At a dinner hosted by the Cork Civic Trust in the Clayton Hotel in Cork City, the Spirit of Cork Award 2017 was presented to the Right Reverend Dr Paul Colton, Bishop of Cork, Cloyne and Ross. This is only the third time that this award has been presented. The inaugural recipient was Dr Edward Kiely of Great Ormond Street Children’s Hospital ,and in 2015 the late Cork man and leading sports broadcaster and businessman, Bill O’ Herlihy, was the recipient.
Introducing the 2017 awards ceremony, the Chairman of Cork Civic Trust, Michael Mulcahy, said that Bishop Paul Colton was being presented the award:
- To honour him as Bishop of Cork, Cloyne and Ross for the 18 years that he has served in Cork
- To recognise his outstanding leadership of people
- To recognise the affection that the people have for him as a person and Church leader
- To recognise his inclusiveness for all in our society
- To recognise his ability to speak out and be heard in Civic, Church and State matters
The Chairman of Cork Civic Trust said:
Through Spirit of Cork, our city and county has the opportunity to honour and recognise people who have made a real difference to Cork and her people. Spirit of Cork is an honour and recognition for people that we are proud to be part of our Cork family. Be they in Cork or in any part of the world where Cork is recognised, we wish to acknowledge them and their exceptional contribution to Cork.
The presentation of the award was made by An Tánaiste and Minister for Foreign Affairs and Trade, Simon Coveney TD, who spoke about Bishop Colton’s contribution to the life of Cork. Greetings and messages of appreciation were read from the Michael D. Higgins, President of Ireland, An Taoiseach Leo Varadkar, T.D., and from David and Victoria Beckham at whose wedding the Bishop officiated in 1999.
Earlier, the Lord Mayor of Cork, Cllr Tony Fitzgerald, the Deputy Mayor of Cork County, Cllr Susan McCarthy, and Bishop John Buckley, Bishop of Cork and Ross, paid their tributes.
The awards ceremony was presided over by PJ Coogan (96FM) and Bibi Baskin.
The Colton family, Bishop Paul, Susan, Andrew and Adam, were joined by family, friends and colleagues as well as members of the Church of Ireland community and many members, past and present of the Cork Civic Trust. Grace before dinner was said by the Bishop’s Chaplain, the Reverend Elaine Murray. Archdeacon Adrian Wilkinson spoke on behalf of the clergy and people of the Diocese. A second presentation was made by the Lord Mayor on behalf of the citizens of Cork later in the evening, and further tributes were paid by Senator Jerry Buttimer, Michael McGrath, T.D., former Senator John Minihan, Robin O’Sullivan, Finbarr of Shea, David O’Brien (CEO of St Luke’s Charity, Cork), and John X. Miller, CEO of Cork Civic Trust.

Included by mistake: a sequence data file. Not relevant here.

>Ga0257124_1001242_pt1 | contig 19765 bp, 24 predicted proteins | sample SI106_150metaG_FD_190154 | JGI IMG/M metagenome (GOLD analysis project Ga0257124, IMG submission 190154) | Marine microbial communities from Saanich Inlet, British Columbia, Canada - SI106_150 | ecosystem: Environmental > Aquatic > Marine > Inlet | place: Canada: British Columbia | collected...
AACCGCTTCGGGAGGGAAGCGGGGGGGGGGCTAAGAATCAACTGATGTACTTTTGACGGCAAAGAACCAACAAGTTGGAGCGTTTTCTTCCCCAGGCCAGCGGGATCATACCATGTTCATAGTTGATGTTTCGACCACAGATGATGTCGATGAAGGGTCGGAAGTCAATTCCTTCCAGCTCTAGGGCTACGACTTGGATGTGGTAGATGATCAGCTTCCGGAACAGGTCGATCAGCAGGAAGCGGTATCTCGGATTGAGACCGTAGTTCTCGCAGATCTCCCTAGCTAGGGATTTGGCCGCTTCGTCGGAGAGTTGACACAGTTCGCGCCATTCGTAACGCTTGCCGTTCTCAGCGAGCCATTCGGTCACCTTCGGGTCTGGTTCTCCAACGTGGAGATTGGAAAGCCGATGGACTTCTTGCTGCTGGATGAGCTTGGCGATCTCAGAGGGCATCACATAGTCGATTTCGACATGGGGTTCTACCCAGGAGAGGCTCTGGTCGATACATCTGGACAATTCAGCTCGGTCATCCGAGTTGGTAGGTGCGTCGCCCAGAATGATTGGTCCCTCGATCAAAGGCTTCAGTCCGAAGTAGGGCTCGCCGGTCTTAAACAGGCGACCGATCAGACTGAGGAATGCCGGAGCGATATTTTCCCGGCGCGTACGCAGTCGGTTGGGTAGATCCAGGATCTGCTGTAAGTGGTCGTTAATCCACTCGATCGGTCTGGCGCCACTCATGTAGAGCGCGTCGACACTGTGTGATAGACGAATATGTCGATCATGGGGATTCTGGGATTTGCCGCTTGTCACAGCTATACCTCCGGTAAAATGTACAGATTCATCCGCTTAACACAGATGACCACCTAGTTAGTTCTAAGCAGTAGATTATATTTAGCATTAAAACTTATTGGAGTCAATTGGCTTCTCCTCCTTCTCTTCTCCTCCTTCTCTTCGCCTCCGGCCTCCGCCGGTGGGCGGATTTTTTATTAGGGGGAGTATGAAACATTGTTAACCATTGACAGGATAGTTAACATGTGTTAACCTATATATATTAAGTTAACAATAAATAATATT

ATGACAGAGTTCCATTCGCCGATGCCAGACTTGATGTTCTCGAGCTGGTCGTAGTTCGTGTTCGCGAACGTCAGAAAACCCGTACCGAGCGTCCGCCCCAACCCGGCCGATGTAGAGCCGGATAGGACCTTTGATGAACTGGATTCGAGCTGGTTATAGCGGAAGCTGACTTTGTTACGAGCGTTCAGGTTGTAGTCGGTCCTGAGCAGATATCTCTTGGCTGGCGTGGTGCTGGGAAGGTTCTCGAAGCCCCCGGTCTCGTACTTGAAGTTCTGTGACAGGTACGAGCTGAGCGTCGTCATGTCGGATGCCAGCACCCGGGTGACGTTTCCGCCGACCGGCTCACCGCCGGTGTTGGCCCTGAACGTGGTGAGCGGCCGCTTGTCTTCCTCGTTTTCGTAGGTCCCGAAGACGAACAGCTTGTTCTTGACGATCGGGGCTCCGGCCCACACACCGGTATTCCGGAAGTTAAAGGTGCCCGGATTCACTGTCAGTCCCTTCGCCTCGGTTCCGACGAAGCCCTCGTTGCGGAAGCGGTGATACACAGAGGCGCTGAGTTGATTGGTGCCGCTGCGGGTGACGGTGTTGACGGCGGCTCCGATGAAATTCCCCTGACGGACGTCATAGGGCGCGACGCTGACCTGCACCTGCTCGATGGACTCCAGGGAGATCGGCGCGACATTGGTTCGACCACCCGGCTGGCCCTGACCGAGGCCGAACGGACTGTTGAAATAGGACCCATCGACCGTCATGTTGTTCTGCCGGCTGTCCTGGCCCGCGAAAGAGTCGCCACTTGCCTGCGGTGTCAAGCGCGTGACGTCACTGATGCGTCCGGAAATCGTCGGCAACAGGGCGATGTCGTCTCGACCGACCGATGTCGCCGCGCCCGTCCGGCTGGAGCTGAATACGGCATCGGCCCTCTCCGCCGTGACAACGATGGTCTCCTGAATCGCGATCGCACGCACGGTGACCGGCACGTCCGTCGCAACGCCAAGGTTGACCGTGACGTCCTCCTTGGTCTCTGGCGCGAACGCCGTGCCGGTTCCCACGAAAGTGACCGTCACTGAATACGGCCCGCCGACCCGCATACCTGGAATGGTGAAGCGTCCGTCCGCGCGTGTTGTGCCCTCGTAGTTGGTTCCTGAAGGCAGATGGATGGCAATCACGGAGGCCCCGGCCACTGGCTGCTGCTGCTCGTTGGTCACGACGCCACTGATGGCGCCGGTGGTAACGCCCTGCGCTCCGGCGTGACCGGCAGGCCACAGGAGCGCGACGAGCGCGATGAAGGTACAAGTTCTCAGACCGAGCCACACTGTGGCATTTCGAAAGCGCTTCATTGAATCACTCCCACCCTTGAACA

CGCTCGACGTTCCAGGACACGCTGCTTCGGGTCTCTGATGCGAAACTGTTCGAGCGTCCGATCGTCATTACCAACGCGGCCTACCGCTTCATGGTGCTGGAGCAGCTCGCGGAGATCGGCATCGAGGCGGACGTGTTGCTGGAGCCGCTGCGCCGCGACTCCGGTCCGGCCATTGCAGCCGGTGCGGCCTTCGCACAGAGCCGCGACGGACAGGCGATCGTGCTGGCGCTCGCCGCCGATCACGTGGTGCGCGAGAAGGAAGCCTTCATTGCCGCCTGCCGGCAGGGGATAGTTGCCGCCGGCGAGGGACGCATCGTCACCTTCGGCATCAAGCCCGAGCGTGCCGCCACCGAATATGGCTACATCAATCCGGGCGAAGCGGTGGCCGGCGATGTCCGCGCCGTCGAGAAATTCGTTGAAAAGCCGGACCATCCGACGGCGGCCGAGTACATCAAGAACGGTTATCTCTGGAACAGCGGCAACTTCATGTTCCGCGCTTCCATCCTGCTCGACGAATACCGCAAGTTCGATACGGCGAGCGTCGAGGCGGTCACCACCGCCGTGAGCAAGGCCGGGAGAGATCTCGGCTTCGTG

Bishop Paul and Mrs Susan Colton, and every guest present were presented with a print of an original painting called ‘Spirit of Inclusiveness’ by 14 year old Malika Benhaffaf, sister of 8 year olds Hassan and Hussein.
Mrs Susan Colton was presented with flowers and with a gift on behalf of everyone present, by Bibi Baskin.
Among the distinguished guests present were: Senator Jerry Buttimer (Leader of Seanad Eireann), Senator Colm Burke, Deputy Michael McGrath TD and Sarah McGrath, Elected Members of Cork City Council, elected Members of Cork County Council, Prof. Patrick O’ Shea (President of University College Cork), Bill O’ Connell (The President of Cork Chamber of Commerce) and Aileen O’ Connell, William Cuddy (President of Little Island Business Association) and Valerie Cuddy, Dr Chris Coughlan(Adjunct Professor of Management at NUIG) and Joan Coughlan, Commodore Hugh Tully (Flag Officer Commanding the Naval Service) and Margaret Tully, Lt. Col Michael O’ Connor (The Defence Forces) and Claire O’ Connor, Chief Supt Barry McPolin (An Garda Siochana) and Crena McPolin, Bill Holohan (Chairman of The Chartered Institute of Arbitrators in Ireland), Dominic Daly (Honorary Consul of Belgium), Sir Freddie Pedersen (Honorary Consul of Denmark), John X Miller (Honorary Consul of Hungary), Michael Barry (Honorary Consul of Mexico), Frances Lynch (Honorary Consul Emeritus of Brazil), Michael Mulcahy (Honorary Consul Emeritus of Poland) Former Government Minister Kathleen Lynch, former TD Noel O’Flynn, David O’ Brien ( Chief Executive of St Luke’s Charity, Cork), and Trevor Dunne (President of the Incorporated Church of Ireland Cork Young Men’s Association, Garryduff Sports Centre).